1 pamoja education Teaching the IB online How pre-university online learning experience can influence a successful transition into and through higher education A research study published by the Institute of Education for Pamoja Education The Institute of Education (IOE) research study for Pamoja Education explores how pre-university online learning experience can influence students successful transition into and through higher education. The study was completed between February and July It involved a literature review, student selfreport survey, interviews between a researcher and students, and interviews between a researcher and teachers.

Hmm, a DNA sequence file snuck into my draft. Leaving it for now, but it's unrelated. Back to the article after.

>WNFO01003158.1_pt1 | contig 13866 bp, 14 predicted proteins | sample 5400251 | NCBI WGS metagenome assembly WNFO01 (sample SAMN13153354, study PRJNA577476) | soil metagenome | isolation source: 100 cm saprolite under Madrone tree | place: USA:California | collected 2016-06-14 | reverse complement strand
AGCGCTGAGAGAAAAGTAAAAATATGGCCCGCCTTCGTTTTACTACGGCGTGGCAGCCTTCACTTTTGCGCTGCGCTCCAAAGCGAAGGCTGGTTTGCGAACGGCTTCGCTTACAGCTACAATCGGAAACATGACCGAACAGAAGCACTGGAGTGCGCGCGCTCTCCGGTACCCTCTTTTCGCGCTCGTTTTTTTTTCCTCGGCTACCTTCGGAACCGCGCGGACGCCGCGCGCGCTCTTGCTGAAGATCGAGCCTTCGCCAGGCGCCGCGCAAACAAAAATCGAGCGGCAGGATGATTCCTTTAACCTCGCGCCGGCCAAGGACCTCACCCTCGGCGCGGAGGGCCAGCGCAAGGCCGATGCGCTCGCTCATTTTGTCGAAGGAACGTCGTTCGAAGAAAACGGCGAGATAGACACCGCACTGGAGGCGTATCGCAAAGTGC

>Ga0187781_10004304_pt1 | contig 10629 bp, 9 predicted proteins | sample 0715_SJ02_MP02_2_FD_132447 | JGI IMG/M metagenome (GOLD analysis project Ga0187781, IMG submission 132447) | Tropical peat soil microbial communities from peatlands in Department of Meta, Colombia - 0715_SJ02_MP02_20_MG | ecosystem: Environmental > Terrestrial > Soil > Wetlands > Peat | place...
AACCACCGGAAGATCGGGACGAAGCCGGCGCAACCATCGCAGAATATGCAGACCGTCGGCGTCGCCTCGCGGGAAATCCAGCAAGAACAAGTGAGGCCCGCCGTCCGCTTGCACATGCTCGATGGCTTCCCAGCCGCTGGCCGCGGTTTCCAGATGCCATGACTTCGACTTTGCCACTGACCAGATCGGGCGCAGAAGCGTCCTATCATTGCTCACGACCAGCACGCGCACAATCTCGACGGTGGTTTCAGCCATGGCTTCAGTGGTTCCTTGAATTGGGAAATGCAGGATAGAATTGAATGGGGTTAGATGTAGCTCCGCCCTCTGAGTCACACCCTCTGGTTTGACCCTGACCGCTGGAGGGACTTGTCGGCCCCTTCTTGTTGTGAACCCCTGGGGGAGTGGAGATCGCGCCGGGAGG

2 Literature review The aim of the literature review was to identify recent published research findings about pre-university online learning. This review identified a number of common themes that were then addressed within the student survey and interviews. These themes included: The use of an increased range of web-based technology during learning. The development of self-regulation skills (time management, organisation, independence, and an ability to keep pace) through online learning. The opportunity for intercultural and contemporary communication during online learning. The overall analysis of current published research findings suggests that: Online learning is growing in schools in some countries of the world, but is still seen as rudimentary. Experiences of technology within learning at school help with the transition to university. Proficient technology use and the ability to select appropriate technology is seen as relevant to jobs and wider life. Self-regulation can be developed through the online learning experience. Intercultural communication can be fostered during the online learning experience. The survey research was based on the responses of 108 university students aged between 58 students 17 and 23 from 36 countries (primarily US, UK and India) had studied at least one IBDP online course by Pamoja Education. Student survey and interviews The survey and interviews focused on students currently in higher education who had completed the International Baccalaureate Diploma Programme (IBDP), some of who had completed online IBDP courses. All IBDP online courses are designed and delivered by Pamoja Education, currently the only IB approved online course provider. Several findings from the survey indicate the development of preferences and competencies relevant to university study as a result of online learning prior to university: IBDP online learners surveyed said that, prior to university, they had gained experience in a range of online learning tools that they are now using as part of their university learning. These include Virtual Learning Environments, discussion forums, multimedia revision resources, Google tools, and audio visual tools. Once in university, the IBDP online learners surveyed were less likely than other students to rely on print resources and more likely to research online. This suggests confidence in using available technology to source information. The IBDP online learners surveyed were less likely than other students to turn to their university instructors for help. This suggests that IBDP online learners have already developed the skills to be independent learners. The IBDP online learners surveyed said they use technology less during university than they did at preuniversity level. This reflects the move from studying online (where technology is the primary tool to facilitate learning), to university where technology supports faceto-face learning. It also suggests that universities could do more to promote and support appropriate uses of technology for learning. The IBDP online learners surveyed said they were less likely to value note-taking. This may indicate that they know of and choose to use alternative resources for revisiting and extending upon their learning. IBDP online learners frequently indicated that the pre-university experience of online learning provided rehearsal space, allowing students to develop their approaches to study, including note-taking, information searching, and communicating online (with peers and teachers) before starting university. One respondent said it helped in preparation for university by making me use sites, learning spaces and methods I wasn t familiar with. Another respondent said it helped me to learn how to communicate more effectively through online mediums, including getting through group projects without the benefit of face-to-face meetings. And another respondent said that the experience made them stand out from their peers: Just working online and using different tools such as Prezi is something still not so common.